French Sports Minister Roxana Maracineanu has suggested the Tour de France could still take place in June with the Grand Tour potentially held without spectators.
The Tour de France is one of the remaining major sporting events on the calendar over the coming months, with various competitions postponed or cancelled due to the coronavirus pandemic.
Both the Tokyo 2020 Olympic Games and the UEFA European Championships have been postponed until 2021.
The Giro d’Italia, which had been scheduled for May 9 to 31, has also been postponed with organisers hoping to move the Grand Tour to later in the season.
Despite France going into a national lockdown to stem the spread of coronavirus, Maracineanu has suggested it is too early to decide on whether the Tour de France can take place as planned.
The marquee race is scheduled for June 27 to July 19, with the event brought forward a week with the intention to accommodate the Tokyo 2020 Olympics.
"The economic model of the Tour de France is not based on ticketing but on TV rights," Maracineanu told French radio network France Bleu.
"In this period of confinement, everyone is aware and responsible.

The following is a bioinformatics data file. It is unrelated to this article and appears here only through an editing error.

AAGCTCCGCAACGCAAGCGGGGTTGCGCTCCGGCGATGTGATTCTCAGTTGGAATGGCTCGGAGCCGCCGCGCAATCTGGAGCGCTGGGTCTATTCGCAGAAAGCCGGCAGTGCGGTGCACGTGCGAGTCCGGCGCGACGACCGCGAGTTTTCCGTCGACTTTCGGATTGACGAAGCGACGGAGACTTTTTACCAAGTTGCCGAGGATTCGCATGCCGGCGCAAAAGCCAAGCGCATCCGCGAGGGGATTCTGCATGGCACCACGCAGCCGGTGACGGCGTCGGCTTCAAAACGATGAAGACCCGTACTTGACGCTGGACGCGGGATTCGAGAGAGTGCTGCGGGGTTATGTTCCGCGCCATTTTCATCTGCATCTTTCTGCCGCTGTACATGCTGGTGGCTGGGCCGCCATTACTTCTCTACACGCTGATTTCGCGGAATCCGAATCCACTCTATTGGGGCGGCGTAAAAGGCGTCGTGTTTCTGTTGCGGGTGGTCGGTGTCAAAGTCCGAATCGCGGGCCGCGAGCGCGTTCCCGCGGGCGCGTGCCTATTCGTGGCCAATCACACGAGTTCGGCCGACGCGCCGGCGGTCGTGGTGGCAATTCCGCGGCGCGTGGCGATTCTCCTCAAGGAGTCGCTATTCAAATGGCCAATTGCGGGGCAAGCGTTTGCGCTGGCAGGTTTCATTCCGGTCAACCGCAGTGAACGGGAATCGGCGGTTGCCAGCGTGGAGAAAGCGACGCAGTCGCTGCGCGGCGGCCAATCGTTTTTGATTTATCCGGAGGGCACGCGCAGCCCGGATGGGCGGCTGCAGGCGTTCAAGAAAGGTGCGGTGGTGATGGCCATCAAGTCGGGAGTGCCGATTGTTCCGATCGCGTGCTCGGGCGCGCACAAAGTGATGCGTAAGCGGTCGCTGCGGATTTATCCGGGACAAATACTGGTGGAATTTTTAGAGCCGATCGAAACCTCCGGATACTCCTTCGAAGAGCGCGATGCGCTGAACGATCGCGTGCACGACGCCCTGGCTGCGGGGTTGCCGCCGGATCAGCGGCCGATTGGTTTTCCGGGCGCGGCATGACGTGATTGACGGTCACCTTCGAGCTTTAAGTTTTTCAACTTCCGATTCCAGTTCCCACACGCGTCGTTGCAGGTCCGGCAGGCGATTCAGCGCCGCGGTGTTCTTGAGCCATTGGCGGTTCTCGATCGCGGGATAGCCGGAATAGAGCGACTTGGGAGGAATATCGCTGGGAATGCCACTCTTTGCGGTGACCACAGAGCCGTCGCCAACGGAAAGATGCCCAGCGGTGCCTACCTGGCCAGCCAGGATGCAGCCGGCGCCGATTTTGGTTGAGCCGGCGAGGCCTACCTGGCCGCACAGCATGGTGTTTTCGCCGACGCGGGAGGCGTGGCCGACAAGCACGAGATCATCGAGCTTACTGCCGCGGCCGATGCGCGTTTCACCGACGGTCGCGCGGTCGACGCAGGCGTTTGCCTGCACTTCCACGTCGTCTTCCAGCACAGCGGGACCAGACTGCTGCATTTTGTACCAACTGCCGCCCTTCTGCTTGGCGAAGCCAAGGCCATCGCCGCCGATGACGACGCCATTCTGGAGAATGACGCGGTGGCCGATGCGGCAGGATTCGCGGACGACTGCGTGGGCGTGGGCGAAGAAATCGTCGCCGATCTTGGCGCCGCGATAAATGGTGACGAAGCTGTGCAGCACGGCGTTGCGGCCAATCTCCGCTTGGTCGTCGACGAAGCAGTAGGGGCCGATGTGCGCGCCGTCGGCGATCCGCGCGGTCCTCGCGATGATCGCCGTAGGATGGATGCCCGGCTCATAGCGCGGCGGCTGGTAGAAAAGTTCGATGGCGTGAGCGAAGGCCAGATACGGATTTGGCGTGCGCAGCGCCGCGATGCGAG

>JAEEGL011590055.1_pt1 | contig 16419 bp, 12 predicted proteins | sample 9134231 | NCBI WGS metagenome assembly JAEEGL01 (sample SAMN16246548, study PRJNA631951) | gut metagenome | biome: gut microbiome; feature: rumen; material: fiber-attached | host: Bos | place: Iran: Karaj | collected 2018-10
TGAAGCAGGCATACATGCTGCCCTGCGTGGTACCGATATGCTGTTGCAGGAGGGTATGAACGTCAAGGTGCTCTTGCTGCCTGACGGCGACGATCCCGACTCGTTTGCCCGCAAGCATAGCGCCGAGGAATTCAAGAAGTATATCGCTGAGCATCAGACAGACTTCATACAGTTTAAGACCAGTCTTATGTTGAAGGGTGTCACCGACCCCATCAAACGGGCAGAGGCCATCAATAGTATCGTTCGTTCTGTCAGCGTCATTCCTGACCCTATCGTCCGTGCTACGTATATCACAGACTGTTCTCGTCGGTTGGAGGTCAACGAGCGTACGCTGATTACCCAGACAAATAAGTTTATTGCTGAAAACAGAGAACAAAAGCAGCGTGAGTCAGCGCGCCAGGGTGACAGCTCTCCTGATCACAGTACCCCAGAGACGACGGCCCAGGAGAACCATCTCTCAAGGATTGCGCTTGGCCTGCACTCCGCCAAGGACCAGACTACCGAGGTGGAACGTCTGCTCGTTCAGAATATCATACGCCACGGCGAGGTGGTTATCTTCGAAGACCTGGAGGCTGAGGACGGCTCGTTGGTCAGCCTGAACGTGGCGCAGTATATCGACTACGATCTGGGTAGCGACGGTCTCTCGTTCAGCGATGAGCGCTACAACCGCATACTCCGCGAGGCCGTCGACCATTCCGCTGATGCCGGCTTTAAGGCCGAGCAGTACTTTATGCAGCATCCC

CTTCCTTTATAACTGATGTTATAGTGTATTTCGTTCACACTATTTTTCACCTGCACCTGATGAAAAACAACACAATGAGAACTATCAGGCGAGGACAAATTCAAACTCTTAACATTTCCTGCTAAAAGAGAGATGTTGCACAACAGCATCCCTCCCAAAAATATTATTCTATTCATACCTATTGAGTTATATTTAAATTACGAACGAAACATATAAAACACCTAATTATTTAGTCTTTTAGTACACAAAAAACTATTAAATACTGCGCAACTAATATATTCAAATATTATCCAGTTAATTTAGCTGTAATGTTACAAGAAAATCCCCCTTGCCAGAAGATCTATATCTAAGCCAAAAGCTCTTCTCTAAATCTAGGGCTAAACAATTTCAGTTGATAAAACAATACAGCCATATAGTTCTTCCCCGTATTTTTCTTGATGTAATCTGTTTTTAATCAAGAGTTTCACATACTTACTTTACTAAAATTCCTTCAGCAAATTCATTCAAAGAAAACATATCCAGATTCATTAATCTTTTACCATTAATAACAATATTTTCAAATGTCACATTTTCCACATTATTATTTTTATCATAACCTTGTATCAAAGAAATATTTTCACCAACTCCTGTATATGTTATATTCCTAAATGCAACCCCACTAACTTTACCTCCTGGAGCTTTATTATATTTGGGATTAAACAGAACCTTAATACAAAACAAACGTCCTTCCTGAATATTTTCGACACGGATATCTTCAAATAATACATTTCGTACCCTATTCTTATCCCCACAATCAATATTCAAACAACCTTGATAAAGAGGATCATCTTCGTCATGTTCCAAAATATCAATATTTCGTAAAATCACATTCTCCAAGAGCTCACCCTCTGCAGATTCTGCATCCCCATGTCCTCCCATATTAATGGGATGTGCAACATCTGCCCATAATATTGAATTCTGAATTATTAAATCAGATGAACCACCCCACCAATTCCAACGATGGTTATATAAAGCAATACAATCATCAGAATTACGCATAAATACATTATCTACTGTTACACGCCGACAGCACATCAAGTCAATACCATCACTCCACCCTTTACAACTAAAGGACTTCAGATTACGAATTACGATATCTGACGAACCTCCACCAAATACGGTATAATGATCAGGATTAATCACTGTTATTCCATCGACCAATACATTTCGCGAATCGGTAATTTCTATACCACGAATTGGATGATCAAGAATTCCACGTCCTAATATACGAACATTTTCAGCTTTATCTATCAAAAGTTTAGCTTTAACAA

"Everyone understands the benefits of staying at home and therefore favouring the television show rather than the live show.
"We have [imposed spectator bans] for other competitions before.
"But there's a time for everything.
“We have a more urgent fight, it's still too early to decide.
"Let's put all our effort into climbing that mountain before tackling the next one."
Paris-Nice, which is also organised by the Amaury Sport Organisation, saw crowds limited when the International Cycling Union WorldTour race was held earlier this month.
Seven stages of the race were held, with the final day’s racing in Nice cancelled.
A total of 17 races on the men's UCI WorldTour circuit have been postponed, while both the UAE Tour and Paris-Nice concluded early.
The WorldTour is provisionally set to resume with the Critérium du Dauphiné and Tour de Suisse, which begin in May and June, races that traditionally act as build-ups to the Tour de France.
Deceuninck-QuickStep general manager Patrick Lefevere has already expressed concerns that the cancellation of the three-week Grand Tour would have damaging consequences for cycling teams due to their sponsors relying on exposure.
More than 492,000 coronavirus cases have been confirmed worldwide, with the pandemic causing the deaths of more than 22,000 people.